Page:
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Navigating the U.S. immigration system with your children can be difficult.
Whether you’re just getting started on your family's visa application or you’ve recently moved to the U.S. with your children, Boundless is here to help. Here’s a breakdown of common family questions during each stage of the immigration process.
In this guide:
family visa types, explained
If you’re looking to immigrate to the U.S. with your children, or sponsor family members for immigrant benefits, let’s start with the basics: what visas can you apply for?
Many family-based or marriage-based applications allow the applicant (or beneficiary) to apply with their children. Below are two common scenarios where children can immigrate alongside their parents:
IR-2 Child Visas
If you’re a U.S. citizen and your child is living outside of the United States, it may be possible to sponsor them for a green card through the IR-2 child visa process. More information on the process and requirements can be found in Boundless’ IR-2 guide.
Boundless can help you include your children on your green card application for just $450 per child. Check your family’s eligibility here.
If you’re going the K-1 fiancé(e) visa route, the K-2 visa may be a good option for your family. The K-2 visa can be used by the children of a K-1 fiancé visa holder to enter the United States and immigrate with their parents at the same time.
Boundless can help you include any unmarried children under the age of 21 on your K-1 fiancé(e) visa application for no extra charge. Learn more about what we do to help.
Information on other immigration options can be found in Boundless’ child visa guide and our live chat with an immigration attorney on all child immigration questions. U.S. Citizenship and Immigration Services (USCIS) also has a guide for bringing children to the U.S. on their official site.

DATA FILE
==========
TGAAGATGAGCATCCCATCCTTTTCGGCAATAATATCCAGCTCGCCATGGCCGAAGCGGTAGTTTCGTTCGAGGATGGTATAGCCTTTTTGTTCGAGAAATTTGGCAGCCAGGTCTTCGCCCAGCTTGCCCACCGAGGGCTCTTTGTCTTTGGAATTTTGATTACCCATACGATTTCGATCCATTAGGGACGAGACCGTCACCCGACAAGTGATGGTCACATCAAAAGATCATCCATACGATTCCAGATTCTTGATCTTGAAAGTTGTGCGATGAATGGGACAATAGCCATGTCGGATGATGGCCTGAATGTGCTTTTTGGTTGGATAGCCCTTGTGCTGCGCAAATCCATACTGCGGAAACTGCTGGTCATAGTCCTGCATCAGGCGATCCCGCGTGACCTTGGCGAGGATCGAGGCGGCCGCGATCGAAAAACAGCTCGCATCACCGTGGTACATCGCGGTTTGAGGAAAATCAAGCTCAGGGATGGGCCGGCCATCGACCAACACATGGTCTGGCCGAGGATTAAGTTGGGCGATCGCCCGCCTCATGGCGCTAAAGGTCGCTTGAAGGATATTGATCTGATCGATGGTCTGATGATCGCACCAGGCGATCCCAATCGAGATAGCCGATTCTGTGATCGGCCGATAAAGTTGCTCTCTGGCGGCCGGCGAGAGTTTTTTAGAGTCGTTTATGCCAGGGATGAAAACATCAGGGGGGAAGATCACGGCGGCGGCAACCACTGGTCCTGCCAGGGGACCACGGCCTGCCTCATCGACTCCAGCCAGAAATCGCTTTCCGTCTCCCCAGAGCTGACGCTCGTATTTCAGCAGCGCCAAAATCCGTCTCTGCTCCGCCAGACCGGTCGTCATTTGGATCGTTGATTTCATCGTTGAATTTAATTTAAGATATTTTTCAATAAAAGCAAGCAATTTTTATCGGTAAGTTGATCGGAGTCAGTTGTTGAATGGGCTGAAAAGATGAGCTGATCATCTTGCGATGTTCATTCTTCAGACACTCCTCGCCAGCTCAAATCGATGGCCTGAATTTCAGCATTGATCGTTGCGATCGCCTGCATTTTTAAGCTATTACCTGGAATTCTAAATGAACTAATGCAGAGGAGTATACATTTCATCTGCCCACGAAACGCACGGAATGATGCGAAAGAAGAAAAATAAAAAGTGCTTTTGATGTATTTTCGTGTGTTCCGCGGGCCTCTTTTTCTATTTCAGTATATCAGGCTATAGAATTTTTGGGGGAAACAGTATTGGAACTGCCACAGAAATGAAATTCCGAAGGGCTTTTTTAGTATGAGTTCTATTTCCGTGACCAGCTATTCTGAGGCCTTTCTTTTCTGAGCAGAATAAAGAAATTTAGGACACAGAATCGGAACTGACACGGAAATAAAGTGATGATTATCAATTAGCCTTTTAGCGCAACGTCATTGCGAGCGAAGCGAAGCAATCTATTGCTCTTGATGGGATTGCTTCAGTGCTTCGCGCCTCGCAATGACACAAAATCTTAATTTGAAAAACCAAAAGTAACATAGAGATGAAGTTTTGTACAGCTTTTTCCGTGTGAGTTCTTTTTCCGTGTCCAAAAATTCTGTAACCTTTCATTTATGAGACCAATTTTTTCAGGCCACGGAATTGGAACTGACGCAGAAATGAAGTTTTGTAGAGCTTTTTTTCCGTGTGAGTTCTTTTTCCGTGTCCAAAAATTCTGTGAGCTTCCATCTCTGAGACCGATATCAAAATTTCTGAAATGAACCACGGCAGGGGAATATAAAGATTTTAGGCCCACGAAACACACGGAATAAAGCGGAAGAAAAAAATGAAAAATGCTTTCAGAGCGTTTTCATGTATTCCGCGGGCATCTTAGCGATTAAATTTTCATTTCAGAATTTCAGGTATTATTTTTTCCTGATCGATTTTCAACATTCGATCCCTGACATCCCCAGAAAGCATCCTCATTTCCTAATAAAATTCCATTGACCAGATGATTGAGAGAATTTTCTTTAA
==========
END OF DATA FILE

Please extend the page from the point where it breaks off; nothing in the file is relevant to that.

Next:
For the flat rate of $995, Boundless helps your entire family complete their marriage-based green card application or K-1 visa application — including all required forms and supporting documents and an independent attorney review. Learn more, or start your application.
Costs when applying with children
All green card applications and other types of family-based visas have fees which are paid directly to the U.S. government at the time of filing. Applying with children adds additional costs which depend on where you’re applying from and whether your sponsor is a U.S. citizen or permanent resident. Boundless breaks down the costs for beneficiary spouses and accompanying children by visa type in our cost guide.
When you’re ready to apply, Boundless can guide you through every stage of the marriage-based green card or K-1 visa process, including how to pay your government filing fees. Learn more, or start your application.
If you’re a U.S. citizen, you may be wondering about your child’s citizenship status and how to obtain the proper documentation. If your child was born outside of the United States, it may be possible to apply for a Consular Report of Birth Abroad (CRBA). A CRBA proves your child’s U.S. citizenship and can be obtained at the U.S. Embassy or consulate in the country where your child was born. Boundless’ guide explains how to apply for a CRBA in more detail, including some frequently asked questions on the process.